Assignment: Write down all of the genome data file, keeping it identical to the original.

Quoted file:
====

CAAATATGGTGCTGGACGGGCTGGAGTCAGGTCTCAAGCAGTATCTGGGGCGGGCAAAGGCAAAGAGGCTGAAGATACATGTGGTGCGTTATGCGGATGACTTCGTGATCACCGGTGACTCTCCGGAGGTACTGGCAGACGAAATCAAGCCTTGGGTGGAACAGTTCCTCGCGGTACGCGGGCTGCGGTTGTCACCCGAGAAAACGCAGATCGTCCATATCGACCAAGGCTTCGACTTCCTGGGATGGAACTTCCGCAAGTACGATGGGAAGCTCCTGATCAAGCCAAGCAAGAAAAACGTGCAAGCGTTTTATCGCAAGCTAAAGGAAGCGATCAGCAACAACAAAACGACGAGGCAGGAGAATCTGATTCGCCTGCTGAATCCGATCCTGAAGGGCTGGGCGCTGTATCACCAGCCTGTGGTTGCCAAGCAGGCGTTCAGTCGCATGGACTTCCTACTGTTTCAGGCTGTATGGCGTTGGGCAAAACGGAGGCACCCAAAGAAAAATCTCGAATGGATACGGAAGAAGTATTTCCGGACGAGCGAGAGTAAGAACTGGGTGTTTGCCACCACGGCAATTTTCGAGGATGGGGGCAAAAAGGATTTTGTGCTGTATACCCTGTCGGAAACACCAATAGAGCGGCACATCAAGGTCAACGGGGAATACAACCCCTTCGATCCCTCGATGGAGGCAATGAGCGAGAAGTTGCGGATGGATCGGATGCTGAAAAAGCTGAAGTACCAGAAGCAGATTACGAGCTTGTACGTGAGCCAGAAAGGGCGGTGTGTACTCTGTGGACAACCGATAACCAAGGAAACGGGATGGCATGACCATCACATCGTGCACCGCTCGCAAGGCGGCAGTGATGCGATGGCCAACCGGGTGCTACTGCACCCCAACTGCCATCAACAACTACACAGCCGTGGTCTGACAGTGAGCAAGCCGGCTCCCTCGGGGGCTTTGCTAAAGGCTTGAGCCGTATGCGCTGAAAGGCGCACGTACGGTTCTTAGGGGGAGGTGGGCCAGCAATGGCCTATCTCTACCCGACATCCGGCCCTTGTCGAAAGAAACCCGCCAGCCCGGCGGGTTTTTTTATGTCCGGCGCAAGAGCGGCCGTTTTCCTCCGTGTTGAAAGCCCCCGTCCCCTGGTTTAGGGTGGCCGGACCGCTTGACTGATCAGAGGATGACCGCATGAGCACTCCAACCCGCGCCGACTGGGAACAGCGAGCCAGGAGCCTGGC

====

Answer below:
CAAATATGGTGCTGGACGGGCTGGAGTCAGGTCTCAAGCAGTATCTGGGGCGGGCAAAGGCAAAGAGGCTGAAGATACATGTGGTGCGTTATGCGGATGACTTCGTGATCACCGGTGACTCTCCGGAGGTACTGGCAGACGAAATCAAGCCTTGGGTGGAACAGTTCCTCGCGGTACGCGGGCTGCGGTTGTCACCCGAGAAAACGCAGATCGTCCATATCGACCAAGGCTTCGACTTCCTGGGATGGAACTTCCGCAAGTACGATGGGAAGCTCCTGATCAAGCCAAGCAAGAAAAACGTGCAAGCGTTTTATCGCAAGCTAAAGGAAGCGATCAGCAACAACAAAACGACGAGGCAGGAGAATCTGATTCGCCTGCTGAATCCGATCCTGAAGGGCTGGGCGCTGTATCACCAGCCTGTGGTTGCCAAGCAGGCGTTCAGTCGCATGGACTTCCTACTGTTTCAGGCTGTATGGCGTTGGGCAAAACGGAGGCACCCAAAGAAAAATCTCGAATGGATACGGAAGAAGTATTTCCGGACGAGCGAGAGTAAGAACTGGGTGTTTGCCACCACGGCAATTTTCGAGGATGGGGGCAAAAAGGATTTTGTGCTGTATACCCTGTCGGAAACACCAATAGAGCGGCACATCAAGGTCAACGGGGAATACAACCCCTTCGATCCCTCGATGGAGGCAATGAGCGAGAAGTTGCGGATGGATCGGATGCTGAAAAAGCTGAAGTACCAGAAGCAGATTACGAGCTTGTACGTGAGCCAGAAAGGGCGGTGTGTACTCTGTGGACAACCGATAACCAAGGAAACGGGATGGCATGACCATCACATCGTGCACCGCTCGCAAGGCGGCAGTGATGCGATGGCCAACCGGGTGCTACTGCACCCCAACTGCCATCAACAACTACACAGCCGTGGTCTGACAGTGAGCAAGCCGGCTCCCTCGGGGGCTTTGCTAAAGGCTTGAGCCGTATGCGCTGAAAGGCGCACGTACGGTTCTTAGGGGGAGGTGGGCCAGCAATGGCCTATCTCTACCCGACATCCGGCCCTTGTCGAAAGAAACCCGCCAGCCCGGCGGGTTTTTTTATGTCCGGCGCAAGAGCGGCCGTTTTCCTCCGTGTTGAAAGCCCCCGTCCCCTGGTTTAGGGTGGCCGGACCGCTTGACTGATCAGAGGATGACCGCATGAGCACTCCAACCCGCGCCGACTGGGAACAGCGAGCCAGGAGCCTGGC